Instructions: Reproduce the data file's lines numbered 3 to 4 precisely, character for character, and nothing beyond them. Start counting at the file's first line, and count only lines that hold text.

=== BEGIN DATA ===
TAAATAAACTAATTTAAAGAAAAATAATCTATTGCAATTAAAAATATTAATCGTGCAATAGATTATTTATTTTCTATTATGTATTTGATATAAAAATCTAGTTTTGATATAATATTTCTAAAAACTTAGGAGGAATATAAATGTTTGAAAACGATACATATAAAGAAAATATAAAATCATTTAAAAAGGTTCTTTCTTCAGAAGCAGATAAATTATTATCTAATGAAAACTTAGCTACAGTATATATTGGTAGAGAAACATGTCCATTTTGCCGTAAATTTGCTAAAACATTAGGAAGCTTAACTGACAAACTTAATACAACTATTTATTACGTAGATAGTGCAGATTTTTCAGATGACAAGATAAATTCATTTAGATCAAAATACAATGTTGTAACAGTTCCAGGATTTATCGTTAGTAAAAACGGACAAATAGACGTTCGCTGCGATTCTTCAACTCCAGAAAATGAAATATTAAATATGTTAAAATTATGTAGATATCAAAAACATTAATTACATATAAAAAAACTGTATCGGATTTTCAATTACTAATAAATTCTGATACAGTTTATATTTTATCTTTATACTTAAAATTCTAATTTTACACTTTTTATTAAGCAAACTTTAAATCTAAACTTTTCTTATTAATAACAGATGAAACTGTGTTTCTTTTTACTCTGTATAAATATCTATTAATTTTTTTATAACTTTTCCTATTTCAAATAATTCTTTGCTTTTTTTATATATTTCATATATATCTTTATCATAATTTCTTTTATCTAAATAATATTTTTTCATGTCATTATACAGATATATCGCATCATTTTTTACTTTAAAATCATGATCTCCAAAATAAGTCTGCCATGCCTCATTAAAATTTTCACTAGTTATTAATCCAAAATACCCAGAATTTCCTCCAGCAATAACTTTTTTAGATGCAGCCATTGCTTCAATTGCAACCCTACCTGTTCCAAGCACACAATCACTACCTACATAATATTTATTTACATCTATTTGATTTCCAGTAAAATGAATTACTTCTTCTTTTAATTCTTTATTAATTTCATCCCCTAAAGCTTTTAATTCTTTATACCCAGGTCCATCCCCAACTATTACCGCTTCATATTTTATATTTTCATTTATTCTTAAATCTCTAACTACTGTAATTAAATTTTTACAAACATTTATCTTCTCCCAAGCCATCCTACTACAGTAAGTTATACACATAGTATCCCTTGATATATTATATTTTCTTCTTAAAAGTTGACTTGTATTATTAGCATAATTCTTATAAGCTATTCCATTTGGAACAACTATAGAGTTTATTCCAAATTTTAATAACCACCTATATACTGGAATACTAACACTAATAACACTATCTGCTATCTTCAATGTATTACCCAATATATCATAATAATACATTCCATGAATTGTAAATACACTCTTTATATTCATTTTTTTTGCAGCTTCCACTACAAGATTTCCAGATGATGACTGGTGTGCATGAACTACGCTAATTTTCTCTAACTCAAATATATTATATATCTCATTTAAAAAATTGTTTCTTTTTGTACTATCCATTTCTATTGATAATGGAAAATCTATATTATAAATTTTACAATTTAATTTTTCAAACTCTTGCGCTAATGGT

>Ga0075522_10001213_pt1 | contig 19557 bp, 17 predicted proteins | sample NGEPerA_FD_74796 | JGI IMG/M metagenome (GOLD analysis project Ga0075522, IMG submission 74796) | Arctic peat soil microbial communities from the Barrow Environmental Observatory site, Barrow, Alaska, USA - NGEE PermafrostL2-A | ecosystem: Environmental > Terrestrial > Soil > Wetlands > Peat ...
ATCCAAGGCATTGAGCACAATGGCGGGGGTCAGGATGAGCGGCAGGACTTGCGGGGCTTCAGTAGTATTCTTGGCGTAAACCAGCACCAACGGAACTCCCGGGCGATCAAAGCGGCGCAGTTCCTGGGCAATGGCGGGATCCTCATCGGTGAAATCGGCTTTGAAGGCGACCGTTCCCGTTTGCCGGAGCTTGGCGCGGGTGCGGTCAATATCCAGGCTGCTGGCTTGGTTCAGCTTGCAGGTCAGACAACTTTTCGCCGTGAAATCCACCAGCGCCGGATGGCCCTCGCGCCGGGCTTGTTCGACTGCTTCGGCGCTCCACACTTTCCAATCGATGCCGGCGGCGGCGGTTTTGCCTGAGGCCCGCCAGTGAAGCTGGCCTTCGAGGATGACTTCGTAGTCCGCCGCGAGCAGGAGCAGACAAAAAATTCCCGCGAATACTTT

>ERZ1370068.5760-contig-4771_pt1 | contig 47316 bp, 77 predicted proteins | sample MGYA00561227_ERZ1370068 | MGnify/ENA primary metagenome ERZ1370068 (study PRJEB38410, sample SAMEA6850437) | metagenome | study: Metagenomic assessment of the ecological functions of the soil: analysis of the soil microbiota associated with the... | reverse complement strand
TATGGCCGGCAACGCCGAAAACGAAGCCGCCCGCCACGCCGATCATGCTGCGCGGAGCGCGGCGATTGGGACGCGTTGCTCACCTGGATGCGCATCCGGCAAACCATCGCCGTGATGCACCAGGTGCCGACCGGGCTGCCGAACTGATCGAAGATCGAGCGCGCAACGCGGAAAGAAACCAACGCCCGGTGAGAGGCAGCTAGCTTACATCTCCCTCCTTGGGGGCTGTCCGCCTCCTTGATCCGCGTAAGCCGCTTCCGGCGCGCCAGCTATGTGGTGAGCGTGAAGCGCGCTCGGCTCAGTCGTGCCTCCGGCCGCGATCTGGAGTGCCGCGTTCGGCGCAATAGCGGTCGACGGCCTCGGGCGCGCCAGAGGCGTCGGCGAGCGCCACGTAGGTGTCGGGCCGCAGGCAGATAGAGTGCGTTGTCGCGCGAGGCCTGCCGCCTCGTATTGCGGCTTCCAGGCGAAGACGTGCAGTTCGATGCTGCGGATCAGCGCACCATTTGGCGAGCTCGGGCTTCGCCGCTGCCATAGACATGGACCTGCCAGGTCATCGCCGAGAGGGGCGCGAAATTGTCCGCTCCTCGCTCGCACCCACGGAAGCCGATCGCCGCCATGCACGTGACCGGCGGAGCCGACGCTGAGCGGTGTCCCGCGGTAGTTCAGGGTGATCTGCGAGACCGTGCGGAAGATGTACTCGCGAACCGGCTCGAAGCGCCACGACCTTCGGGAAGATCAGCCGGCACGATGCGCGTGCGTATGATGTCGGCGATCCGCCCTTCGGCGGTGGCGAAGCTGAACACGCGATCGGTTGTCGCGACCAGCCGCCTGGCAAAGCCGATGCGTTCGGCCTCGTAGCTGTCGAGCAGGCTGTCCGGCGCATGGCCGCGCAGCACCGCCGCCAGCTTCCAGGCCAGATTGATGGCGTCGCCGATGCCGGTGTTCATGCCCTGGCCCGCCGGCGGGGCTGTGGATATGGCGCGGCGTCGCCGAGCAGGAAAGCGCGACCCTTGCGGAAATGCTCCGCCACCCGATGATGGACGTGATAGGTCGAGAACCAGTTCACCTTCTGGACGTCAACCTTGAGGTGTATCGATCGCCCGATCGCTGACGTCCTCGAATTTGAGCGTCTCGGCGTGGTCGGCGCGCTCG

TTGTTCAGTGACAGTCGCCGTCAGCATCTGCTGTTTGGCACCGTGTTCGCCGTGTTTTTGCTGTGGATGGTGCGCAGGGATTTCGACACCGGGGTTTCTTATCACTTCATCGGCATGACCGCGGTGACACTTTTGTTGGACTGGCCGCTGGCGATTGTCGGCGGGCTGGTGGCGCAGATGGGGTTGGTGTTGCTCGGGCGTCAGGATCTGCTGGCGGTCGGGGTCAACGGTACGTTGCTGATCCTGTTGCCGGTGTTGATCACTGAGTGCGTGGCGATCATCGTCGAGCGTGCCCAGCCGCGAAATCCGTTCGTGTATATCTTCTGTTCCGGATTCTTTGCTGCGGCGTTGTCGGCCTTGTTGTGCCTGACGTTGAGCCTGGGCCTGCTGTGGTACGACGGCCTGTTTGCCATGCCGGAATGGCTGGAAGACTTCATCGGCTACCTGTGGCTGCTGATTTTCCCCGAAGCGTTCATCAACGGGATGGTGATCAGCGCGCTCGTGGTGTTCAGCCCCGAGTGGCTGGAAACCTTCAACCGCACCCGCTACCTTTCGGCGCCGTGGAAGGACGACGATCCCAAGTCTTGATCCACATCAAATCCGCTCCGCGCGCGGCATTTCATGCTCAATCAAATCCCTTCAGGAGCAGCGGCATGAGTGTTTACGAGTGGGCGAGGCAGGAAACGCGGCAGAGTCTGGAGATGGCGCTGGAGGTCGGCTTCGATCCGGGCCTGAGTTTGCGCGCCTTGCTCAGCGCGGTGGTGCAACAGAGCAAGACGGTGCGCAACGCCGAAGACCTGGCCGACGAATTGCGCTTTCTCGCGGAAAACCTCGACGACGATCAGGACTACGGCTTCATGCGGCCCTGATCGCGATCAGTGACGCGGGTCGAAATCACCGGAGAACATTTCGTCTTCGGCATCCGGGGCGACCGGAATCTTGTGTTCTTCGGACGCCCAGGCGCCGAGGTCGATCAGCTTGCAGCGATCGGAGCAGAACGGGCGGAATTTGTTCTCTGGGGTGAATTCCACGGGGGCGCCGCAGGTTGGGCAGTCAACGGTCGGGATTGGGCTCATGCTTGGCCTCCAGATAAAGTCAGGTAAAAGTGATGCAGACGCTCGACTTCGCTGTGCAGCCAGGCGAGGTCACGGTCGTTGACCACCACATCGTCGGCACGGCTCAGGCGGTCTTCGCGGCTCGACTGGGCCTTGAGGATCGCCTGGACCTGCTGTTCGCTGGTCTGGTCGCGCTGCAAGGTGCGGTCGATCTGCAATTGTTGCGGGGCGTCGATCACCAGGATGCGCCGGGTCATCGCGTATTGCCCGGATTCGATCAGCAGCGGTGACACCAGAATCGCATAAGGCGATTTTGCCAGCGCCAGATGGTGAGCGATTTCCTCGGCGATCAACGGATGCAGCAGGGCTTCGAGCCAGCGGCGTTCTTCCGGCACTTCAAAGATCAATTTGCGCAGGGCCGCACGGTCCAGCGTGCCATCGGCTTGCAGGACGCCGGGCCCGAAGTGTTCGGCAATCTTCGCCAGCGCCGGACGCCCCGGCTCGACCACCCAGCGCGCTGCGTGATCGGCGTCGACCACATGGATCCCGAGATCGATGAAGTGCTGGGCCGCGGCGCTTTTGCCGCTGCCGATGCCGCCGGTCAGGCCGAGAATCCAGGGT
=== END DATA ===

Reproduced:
ATCCAAGGCATTGAGCACAATGGCGGGGGTCAGGATGAGCGGCAGGACTTGCGGGGCTTCAGTAGTATTCTTGGCGTAAACCAGCACCAACGGAACTCCCGGGCGATCAAAGCGGCGCAGTTCCTGGGCAATGGCGGGATCCTCATCGGTGAAATCGGCTTTGAAGGCGACCGTTCCCGTTTGCCGGAGCTTGGCGCGGGTGCGGTCAATATCCAGGCTGCTGGCTTGGTTCAGCTTGCAGGTCAGACAACTTTTCGCCGTGAAATCCACCAGCGCCGGATGGCCCTCGCGCCGGGCTTGTTCGACTGCTTCGGCGCTCCACACTTTCCAATCGATGCCGGCGGCGGCGGTTTTGCCTGAGGCCCGCCAGTGAAGCTGGCCTTCGAGGATGACTTCGTAGTCCGCCGCGAGCAGGAGCAGACAAAAAATTCCCGCGAATACTTT

>ERZ1370068.5760-contig-4771_pt1 | contig 47316 bp, 77 predicted proteins | sample MGYA00561227_ERZ1370068 | MGnify/ENA primary metagenome ERZ1370068 (study PRJEB38410, sample SAMEA6850437) | metagenome | study: Metagenomic assessment of the ecological functions of the soil: analysis of the soil microbiota associated with the... | reverse complement strand